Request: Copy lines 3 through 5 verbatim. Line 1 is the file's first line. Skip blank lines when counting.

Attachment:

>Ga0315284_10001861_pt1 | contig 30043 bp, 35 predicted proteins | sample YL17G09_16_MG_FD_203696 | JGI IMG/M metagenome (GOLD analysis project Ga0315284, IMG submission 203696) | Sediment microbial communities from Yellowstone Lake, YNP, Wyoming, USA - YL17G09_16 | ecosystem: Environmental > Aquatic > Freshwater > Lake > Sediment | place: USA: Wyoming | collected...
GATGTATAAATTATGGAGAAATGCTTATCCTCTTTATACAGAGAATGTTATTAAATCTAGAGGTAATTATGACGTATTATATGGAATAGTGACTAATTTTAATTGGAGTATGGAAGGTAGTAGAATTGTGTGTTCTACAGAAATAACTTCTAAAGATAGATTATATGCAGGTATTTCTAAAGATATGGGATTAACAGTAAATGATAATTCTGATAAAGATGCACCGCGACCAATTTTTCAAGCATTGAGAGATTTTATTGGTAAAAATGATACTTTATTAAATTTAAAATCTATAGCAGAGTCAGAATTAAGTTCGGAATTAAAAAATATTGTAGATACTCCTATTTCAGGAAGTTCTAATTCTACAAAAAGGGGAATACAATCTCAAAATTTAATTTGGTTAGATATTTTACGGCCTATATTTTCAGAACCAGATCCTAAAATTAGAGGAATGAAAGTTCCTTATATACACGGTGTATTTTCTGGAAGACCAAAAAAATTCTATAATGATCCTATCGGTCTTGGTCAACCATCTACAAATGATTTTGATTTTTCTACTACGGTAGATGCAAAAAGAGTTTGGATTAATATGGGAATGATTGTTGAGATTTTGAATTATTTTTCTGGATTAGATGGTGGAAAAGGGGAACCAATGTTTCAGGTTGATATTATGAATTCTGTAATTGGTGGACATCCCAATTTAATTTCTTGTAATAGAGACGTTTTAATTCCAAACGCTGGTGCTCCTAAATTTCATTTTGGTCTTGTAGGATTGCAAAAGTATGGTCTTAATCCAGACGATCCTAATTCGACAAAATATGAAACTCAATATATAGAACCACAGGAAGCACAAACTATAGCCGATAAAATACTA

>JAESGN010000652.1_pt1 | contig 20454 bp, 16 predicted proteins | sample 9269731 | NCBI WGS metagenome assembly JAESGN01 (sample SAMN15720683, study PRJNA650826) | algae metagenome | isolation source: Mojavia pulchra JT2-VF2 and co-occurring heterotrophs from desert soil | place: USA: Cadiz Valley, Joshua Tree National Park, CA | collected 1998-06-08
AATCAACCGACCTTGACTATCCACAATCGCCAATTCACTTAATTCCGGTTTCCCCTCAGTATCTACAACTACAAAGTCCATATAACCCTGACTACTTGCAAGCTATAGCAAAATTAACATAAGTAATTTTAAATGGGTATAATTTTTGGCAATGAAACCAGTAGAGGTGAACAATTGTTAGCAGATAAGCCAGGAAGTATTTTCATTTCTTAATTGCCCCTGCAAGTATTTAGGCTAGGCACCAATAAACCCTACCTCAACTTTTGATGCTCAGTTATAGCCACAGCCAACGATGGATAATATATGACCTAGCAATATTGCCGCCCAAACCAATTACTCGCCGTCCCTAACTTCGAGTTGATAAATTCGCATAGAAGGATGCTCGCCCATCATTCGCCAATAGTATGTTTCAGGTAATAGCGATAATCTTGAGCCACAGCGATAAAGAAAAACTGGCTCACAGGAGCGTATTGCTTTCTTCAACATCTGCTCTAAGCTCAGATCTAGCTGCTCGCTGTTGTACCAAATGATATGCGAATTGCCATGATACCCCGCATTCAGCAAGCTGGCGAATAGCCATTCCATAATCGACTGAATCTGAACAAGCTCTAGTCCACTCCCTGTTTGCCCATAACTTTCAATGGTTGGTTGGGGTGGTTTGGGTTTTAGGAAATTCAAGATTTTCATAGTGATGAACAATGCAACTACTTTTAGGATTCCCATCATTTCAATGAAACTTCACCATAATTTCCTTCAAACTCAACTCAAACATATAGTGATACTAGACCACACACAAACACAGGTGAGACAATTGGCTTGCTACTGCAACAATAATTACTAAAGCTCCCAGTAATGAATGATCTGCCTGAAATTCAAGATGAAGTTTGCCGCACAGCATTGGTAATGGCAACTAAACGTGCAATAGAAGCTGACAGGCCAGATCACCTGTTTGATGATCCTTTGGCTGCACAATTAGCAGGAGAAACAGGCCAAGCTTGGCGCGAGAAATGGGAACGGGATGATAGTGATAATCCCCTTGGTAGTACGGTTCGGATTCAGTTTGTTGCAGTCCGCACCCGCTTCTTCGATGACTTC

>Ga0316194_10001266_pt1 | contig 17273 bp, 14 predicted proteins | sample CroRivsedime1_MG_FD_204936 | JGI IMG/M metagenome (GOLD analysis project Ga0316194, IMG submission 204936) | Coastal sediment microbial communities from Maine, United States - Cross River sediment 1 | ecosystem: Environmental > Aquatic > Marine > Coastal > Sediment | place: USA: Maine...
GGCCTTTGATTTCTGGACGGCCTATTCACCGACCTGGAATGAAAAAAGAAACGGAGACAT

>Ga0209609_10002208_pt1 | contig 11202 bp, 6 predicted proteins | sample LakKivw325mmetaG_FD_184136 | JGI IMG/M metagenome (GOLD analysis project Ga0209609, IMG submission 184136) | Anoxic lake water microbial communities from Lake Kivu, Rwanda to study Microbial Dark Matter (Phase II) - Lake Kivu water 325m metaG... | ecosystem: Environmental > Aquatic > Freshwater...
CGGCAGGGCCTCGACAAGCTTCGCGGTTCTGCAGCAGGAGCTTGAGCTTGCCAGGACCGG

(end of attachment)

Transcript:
>JAESGN010000652.1_pt1 | contig 20454 bp, 16 predicted proteins | sample 9269731 | NCBI WGS metagenome assembly JAESGN01 (sample SAMN15720683, study PRJNA650826) | algae metagenome | isolation source: Mojavia pulchra JT2-VF2 and co-occurring heterotrophs from desert soil | place: USA: Cadiz Valley, Joshua Tree National Park, CA | collected 1998-06-08
AATCAACCGACCTTGACTATCCACAATCGCCAATTCACTTAATTCCGGTTTCCCCTCAGTATCTACAACTACAAAGTCCATATAACCCTGACTACTTGCAAGCTATAGCAAAATTAACATAAGTAATTTTAAATGGGTATAATTTTTGGCAATGAAACCAGTAGAGGTGAACAATTGTTAGCAGATAAGCCAGGAAGTATTTTCATTTCTTAATTGCCCCTGCAAGTATTTAGGCTAGGCACCAATAAACCCTACCTCAACTTTTGATGCTCAGTTATAGCCACAGCCAACGATGGATAATATATGACCTAGCAATATTGCCGCCCAAACCAATTACTCGCCGTCCCTAACTTCGAGTTGATAAATTCGCATAGAAGGATGCTCGCCCATCATTCGCCAATAGTATGTTTCAGGTAATAGCGATAATCTTGAGCCACAGCGATAAAGAAAAACTGGCTCACAGGAGCGTATTGCTTTCTTCAACATCTGCTCTAAGCTCAGATCTAGCTGCTCGCTGTTGTACCAAATGATATGCGAATTGCCATGATACCCCGCATTCAGCAAGCTGGCGAATAGCCATTCCATAATCGACTGAATCTGAACAAGCTCTAGTCCACTCCCTGTTTGCCCATAACTTTCAATGGTTGGTTGGGGTGGTTTGGGTTTTAGGAAATTCAAGATTTTCATAGTGATGAACAATGCAACTACTTTTAGGATTCCCATCATTTCAATGAAACTTCACCATAATTTCCTTCAAACTCAACTCAAACATATAGTGATACTAGACCACACACAAACACAGGTGAGACAATTGGCTTGCTACTGCAACAATAATTACTAAAGCTCCCAGTAATGAATGATCTGCCTGAAATTCAAGATGAAGTTTGCCGCACAGCATTGGTAATGGCAACTAAACGTGCAATAGAAGCTGACAGGCCAGATCACCTGTTTGATGATCCTTTGGCTGCACAATTAGCAGGAGAAACAGGCCAAGCTTGGCGCGAGAAATGGGAACGGGATGATAGTGATAATCCCCTTGGTAGTACGGTTCGGATTCAGTTTGTTGCAGTCCGCACCCGCTTCTTCGATGACTTC

>Ga0316194_10001266_pt1 | contig 17273 bp, 14 predicted proteins | sample CroRivsedime1_MG_FD_204936 | JGI IMG/M metagenome (GOLD analysis project Ga0316194, IMG submission 204936) | Coastal sediment microbial communities from Maine, United States - Cross River sediment 1 | ecosystem: Environmental > Aquatic > Marine > Coastal > Sediment | place: USA: Maine...